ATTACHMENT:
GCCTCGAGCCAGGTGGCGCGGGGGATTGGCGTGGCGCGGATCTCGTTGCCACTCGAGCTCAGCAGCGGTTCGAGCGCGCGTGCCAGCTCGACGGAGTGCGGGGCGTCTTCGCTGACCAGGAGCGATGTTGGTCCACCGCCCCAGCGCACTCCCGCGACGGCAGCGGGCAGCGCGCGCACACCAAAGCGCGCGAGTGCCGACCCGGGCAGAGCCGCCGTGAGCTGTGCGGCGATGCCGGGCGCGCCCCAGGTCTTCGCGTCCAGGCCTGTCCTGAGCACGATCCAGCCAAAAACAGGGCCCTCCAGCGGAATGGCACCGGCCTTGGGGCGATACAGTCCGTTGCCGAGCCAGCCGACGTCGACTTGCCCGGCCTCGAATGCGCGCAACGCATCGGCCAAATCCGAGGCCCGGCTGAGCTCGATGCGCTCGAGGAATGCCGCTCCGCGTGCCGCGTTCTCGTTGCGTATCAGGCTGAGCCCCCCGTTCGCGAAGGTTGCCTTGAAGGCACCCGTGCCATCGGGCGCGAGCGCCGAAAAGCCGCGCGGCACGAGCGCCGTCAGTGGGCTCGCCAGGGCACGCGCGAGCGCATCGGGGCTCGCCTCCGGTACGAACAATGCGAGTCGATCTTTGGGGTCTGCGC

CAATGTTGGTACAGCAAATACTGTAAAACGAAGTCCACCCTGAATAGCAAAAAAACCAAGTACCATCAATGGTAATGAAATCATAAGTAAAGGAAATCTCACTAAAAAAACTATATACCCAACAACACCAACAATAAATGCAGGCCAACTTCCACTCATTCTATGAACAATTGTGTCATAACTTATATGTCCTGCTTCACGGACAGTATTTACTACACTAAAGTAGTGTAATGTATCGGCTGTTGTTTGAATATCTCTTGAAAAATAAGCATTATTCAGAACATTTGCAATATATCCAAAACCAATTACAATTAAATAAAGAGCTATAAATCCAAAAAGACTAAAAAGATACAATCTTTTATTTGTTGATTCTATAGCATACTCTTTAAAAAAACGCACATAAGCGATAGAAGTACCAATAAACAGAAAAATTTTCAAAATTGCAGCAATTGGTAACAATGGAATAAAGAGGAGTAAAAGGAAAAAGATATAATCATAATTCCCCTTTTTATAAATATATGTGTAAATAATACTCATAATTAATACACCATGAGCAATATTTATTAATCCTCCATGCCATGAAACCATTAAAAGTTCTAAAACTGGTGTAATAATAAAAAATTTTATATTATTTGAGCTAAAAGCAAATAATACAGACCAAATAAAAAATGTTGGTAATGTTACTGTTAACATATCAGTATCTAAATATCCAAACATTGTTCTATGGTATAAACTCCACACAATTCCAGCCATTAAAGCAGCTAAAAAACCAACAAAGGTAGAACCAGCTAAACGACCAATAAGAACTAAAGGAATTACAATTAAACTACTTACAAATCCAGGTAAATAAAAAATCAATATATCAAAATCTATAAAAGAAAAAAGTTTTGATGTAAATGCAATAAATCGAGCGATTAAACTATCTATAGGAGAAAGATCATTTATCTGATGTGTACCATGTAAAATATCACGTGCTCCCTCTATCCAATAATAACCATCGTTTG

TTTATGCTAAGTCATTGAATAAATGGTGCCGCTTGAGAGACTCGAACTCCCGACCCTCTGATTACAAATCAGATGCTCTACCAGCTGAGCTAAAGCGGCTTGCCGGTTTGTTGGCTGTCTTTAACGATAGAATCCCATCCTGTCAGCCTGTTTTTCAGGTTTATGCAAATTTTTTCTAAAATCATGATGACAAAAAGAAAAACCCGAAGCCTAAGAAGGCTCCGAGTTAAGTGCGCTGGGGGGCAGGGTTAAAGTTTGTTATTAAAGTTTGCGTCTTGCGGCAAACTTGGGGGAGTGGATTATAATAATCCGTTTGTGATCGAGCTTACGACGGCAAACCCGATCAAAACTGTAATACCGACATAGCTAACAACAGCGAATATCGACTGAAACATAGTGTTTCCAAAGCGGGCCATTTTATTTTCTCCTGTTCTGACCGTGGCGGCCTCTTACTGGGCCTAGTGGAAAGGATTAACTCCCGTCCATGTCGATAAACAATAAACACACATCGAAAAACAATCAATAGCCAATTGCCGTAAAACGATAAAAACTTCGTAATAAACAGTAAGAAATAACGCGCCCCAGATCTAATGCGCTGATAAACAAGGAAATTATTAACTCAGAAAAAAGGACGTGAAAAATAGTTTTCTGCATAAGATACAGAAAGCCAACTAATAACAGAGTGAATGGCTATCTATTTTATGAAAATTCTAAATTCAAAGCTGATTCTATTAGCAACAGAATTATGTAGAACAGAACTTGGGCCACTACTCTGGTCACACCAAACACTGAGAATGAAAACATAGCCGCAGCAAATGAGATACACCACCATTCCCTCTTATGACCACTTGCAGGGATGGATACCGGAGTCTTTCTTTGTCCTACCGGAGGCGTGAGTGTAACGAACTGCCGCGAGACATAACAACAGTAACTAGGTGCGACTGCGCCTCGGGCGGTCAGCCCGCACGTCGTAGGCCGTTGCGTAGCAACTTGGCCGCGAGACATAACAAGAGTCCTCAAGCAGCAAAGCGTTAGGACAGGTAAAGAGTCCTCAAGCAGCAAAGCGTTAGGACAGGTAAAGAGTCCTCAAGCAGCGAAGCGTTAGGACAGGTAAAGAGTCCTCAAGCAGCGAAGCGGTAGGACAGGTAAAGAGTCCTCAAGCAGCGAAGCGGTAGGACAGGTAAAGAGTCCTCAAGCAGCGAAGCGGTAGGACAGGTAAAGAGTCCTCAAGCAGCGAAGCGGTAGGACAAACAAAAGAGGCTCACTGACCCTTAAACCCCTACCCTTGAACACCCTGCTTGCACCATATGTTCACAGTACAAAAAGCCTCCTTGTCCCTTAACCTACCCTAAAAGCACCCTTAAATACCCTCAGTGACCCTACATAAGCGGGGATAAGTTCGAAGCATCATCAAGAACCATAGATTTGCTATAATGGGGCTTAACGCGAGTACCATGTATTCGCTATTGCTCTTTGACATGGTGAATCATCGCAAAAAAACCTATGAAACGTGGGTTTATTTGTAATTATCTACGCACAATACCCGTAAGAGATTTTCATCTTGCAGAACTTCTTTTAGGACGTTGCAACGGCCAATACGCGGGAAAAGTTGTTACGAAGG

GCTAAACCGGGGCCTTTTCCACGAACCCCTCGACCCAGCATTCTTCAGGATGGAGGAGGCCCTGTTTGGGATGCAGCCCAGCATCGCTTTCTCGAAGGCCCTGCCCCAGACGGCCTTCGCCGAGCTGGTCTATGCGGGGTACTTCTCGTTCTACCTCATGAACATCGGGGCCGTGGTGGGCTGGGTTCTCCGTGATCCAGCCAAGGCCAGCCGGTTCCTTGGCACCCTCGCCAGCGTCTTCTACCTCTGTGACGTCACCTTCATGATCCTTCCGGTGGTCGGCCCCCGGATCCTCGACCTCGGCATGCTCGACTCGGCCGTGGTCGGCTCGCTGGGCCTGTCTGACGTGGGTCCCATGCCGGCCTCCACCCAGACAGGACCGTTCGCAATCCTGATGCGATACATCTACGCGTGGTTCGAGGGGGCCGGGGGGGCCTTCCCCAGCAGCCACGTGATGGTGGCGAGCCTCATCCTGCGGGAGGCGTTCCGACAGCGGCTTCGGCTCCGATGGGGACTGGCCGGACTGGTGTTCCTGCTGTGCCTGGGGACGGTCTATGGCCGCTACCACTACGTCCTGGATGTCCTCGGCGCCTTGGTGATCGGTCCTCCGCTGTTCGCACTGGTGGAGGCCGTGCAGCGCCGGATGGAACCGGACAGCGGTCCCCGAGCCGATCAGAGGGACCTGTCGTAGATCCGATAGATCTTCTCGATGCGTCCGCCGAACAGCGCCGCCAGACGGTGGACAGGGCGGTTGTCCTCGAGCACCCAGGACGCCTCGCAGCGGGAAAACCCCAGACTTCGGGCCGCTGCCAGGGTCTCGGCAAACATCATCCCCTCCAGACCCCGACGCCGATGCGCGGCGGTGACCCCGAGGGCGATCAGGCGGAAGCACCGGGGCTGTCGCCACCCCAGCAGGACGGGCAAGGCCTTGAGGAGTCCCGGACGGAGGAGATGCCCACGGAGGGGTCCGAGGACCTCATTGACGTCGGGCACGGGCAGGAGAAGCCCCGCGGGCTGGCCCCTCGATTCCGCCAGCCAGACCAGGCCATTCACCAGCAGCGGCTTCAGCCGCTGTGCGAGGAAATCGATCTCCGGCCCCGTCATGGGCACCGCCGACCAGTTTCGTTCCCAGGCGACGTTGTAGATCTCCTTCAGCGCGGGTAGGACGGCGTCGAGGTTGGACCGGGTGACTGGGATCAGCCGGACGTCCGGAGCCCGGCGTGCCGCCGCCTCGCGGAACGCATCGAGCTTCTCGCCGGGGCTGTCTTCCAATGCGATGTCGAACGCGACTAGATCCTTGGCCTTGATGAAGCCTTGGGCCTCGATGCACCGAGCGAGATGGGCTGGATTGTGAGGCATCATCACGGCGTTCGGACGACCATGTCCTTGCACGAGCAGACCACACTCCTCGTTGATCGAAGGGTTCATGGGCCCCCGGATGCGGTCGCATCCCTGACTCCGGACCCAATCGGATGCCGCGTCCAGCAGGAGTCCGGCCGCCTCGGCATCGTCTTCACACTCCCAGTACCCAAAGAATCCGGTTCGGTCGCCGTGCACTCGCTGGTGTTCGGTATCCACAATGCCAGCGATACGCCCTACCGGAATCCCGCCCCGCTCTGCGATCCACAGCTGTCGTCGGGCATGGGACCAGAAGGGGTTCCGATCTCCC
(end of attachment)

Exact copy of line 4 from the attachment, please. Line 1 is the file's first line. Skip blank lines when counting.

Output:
GCTAAACCGGGGCCTTTTCCACGAACCCCTCGACCCAGCATTCTTCAGGATGGAGGAGGCCCTGTTTGGGATGCAGCCCAGCATCGCTTTCTCGAAGGCCCTGCCCCAGACGGCCTTCGCCGAGCTGGTCTATGCGGGGTACTTCTCGTTCTACCTCATGAACATCGGGGCCGTGGTGGGCTGGGTTCTCCGTGATCCAGCCAAGGCCAGCCGGTTCCTTGGCACCCTCGCCAGCGTCTTCTACCTCTGTGACGTCACCTTCATGATCCTTCCGGTGGTCGGCCCCCGGATCCTCGACCTCGGCATGCTCGACTCGGCCGTGGTCGGCTCGCTGGGCCTGTCTGACGTGGGTCCCATGCCGGCCTCCACCCAGACAGGACCGTTCGCAATCCTGATGCGATACATCTACGCGTGGTTCGAGGGGGCCGGGGGGGCCTTCCCCAGCAGCCACGTGATGGTGGCGAGCCTCATCCTGCGGGAGGCGTTCCGACAGCGGCTTCGGCTCCGATGGGGACTGGCCGGACTGGTGTTCCTGCTGTGCCTGGGGACGGTCTATGGCCGCTACCACTACGTCCTGGATGTCCTCGGCGCCTTGGTGATCGGTCCTCCGCTGTTCGCACTGGTGGAGGCCGTGCAGCGCCGGATGGAACCGGACAGCGGTCCCCGAGCCGATCAGAGGGACCTGTCGTAGATCCGATAGATCTTCTCGATGCGTCCGCCGAACAGCGCCGCCAGACGGTGGACAGGGCGGTTGTCCTCGAGCACCCAGGACGCCTCGCAGCGGGAAAACCCCAGACTTCGGGCCGCTGCCAGGGTCTCGGCAAACATCATCCCCTCCAGACCCCGACGCCGATGCGCGGCGGTGACCCCGAGGGCGATCAGGCGGAAGCACCGGGGCTGTCGCCACCCCAGCAGGACGGGCAAGGCCTTGAGGAGTCCCGGACGGAGGAGATGCCCACGGAGGGGTCCGAGGACCTCATTGACGTCGGGCACGGGCAGGAGAAGCCCCGCGGGCTGGCCCCTCGATTCCGCCAGCCAGACCAGGCCATTCACCAGCAGCGGCTTCAGCCGCTGTGCGAGGAAATCGATCTCCGGCCCCGTCATGGGCACCGCCGACCAGTTTCGTTCCCAGGCGACGTTGTAGATCTCCTTCAGCGCGGGTAGGACGGCGTCGAGGTTGGACCGGGTGACTGGGATCAGCCGGACGTCCGGAGCCCGGCGTGCCGCCGCCTCGCGGAACGCATCGAGCTTCTCGCCGGGGCTGTCTTCCAATGCGATGTCGAACGCGACTAGATCCTTGGCCTTGATGAAGCCTTGGGCCTCGATGCACCGAGCGAGATGGGCTGGATTGTGAGGCATCATCACGGCGTTCGGACGACCATGTCCTTGCACGAGCAGACCACACTCCTCGTTGATCGAAGGGTTCATGGGCCCCCGGATGCGGTCGCATCCCTGACTCCGGACCCAATCGGATGCCGCGTCCAGCAGGAGTCCGGCCGCCTCGGCATCGTCTTCACACTCCCAGTACCCAAAGAATCCGGTTCGGTCGCCGTGCACTCGCTGGTGTTCGGTATCCACAATGCCAGCGATACGCCCTACCGGAATCCCGCCCCGCTCTGCGATCCACAGCTGTCGTCGGGCATGGGACCAGAAGGGGTTCCGATCTCCC